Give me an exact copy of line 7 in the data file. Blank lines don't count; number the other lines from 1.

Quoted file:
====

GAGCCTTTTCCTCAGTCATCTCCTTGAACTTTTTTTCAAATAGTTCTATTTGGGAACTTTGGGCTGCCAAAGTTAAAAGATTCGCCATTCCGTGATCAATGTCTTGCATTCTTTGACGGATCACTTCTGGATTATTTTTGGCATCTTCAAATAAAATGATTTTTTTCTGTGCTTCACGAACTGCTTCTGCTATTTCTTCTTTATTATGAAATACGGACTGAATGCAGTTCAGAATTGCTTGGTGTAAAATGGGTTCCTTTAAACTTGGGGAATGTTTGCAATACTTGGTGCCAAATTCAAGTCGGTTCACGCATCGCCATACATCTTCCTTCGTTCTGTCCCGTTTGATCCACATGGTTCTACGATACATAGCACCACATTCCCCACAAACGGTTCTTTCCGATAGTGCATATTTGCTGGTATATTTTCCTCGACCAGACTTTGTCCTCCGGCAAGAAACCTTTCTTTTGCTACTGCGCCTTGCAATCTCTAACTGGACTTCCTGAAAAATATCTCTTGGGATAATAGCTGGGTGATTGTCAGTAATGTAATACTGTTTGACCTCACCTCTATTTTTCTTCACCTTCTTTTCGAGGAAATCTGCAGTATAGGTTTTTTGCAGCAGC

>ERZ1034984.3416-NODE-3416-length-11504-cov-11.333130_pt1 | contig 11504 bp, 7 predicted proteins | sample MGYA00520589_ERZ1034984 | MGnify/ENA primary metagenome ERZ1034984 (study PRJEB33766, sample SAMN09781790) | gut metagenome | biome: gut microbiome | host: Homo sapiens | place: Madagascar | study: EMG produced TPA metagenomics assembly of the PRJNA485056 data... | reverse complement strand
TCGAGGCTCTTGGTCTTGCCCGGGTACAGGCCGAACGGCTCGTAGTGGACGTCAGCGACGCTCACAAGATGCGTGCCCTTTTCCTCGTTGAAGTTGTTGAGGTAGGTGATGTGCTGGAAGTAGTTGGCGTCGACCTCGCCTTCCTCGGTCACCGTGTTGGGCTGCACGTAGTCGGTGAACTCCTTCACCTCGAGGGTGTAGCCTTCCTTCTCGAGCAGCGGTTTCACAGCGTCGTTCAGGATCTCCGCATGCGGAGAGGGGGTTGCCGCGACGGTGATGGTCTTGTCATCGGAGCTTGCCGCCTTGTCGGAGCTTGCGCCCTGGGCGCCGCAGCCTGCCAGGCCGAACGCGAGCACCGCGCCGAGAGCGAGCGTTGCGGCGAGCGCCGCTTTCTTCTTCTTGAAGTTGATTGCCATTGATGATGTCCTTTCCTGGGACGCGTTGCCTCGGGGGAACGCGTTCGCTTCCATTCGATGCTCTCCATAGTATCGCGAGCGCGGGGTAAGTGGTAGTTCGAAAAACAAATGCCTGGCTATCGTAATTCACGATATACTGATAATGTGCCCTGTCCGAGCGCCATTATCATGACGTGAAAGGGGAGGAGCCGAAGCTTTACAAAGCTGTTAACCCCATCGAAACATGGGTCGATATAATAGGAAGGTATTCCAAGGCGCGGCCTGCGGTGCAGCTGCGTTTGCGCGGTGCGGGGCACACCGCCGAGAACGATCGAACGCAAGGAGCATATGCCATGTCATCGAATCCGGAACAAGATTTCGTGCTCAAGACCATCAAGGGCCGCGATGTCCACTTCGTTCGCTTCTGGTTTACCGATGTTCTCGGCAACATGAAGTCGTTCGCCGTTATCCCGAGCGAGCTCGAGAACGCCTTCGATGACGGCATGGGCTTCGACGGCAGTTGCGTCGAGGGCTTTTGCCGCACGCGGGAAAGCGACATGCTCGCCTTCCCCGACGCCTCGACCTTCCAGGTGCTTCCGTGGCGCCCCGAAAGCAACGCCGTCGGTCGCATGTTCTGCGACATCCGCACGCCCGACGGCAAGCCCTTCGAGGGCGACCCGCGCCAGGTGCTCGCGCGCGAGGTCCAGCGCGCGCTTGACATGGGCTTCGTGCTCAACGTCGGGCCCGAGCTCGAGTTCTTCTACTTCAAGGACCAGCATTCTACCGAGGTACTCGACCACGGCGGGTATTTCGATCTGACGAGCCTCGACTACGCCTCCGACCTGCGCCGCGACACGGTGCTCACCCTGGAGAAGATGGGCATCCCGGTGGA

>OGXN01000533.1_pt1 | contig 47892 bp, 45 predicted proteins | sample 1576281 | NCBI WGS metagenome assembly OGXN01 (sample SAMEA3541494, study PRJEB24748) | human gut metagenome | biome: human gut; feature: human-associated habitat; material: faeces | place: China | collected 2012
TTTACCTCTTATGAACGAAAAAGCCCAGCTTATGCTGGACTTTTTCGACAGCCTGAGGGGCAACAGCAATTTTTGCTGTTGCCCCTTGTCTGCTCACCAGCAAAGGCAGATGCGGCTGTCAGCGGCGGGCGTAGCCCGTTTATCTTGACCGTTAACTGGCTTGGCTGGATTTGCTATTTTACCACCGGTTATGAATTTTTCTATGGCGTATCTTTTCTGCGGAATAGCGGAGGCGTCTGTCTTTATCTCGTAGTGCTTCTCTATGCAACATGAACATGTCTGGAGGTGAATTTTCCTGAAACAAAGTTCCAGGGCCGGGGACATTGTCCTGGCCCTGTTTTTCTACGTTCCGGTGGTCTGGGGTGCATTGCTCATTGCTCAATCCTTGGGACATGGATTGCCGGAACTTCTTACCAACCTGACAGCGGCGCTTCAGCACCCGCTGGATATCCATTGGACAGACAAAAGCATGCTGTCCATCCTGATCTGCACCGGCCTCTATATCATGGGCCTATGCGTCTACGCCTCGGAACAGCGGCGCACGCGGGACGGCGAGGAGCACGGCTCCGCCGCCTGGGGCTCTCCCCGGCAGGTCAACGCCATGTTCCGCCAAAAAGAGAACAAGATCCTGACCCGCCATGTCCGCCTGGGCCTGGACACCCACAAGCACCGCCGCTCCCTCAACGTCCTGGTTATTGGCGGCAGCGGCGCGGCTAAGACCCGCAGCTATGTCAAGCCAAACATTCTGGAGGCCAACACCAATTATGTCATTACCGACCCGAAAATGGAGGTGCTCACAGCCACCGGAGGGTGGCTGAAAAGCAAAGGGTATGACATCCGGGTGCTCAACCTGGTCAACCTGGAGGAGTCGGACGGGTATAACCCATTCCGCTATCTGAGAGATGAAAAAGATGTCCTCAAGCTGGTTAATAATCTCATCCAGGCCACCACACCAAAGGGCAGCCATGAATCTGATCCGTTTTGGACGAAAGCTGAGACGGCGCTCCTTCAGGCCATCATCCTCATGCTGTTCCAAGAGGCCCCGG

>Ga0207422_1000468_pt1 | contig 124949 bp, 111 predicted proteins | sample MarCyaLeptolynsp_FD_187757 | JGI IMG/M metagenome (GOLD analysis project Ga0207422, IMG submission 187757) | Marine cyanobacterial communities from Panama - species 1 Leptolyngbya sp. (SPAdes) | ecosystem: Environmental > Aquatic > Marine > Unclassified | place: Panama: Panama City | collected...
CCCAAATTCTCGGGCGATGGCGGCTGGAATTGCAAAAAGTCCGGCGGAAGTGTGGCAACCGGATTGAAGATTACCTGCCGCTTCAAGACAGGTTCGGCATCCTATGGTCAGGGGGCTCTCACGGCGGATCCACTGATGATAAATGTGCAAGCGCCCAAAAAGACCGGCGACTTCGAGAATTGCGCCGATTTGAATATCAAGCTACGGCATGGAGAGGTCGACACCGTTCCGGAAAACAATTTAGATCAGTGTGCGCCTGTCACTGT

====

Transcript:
CCCAAATTCTCGGGCGATGGCGGCTGGAATTGCAAAAAGTCCGGCGGAAGTGTGGCAACCGGATTGAAGATTACCTGCCGCTTCAAGACAGGTTCGGCATCCTATGGTCAGGGGGCTCTCACGGCGGATCCACTGATGATAAATGTGCAAGCGCCCAAAAAGACCGGCGACTTCGAGAATTGCGCCGATTTGAATATCAAGCTACGGCATGGAGAGGTCGACACCGTTCCGGAAAACAATTTAGATCAGTGTGCGCCTGTCACTGT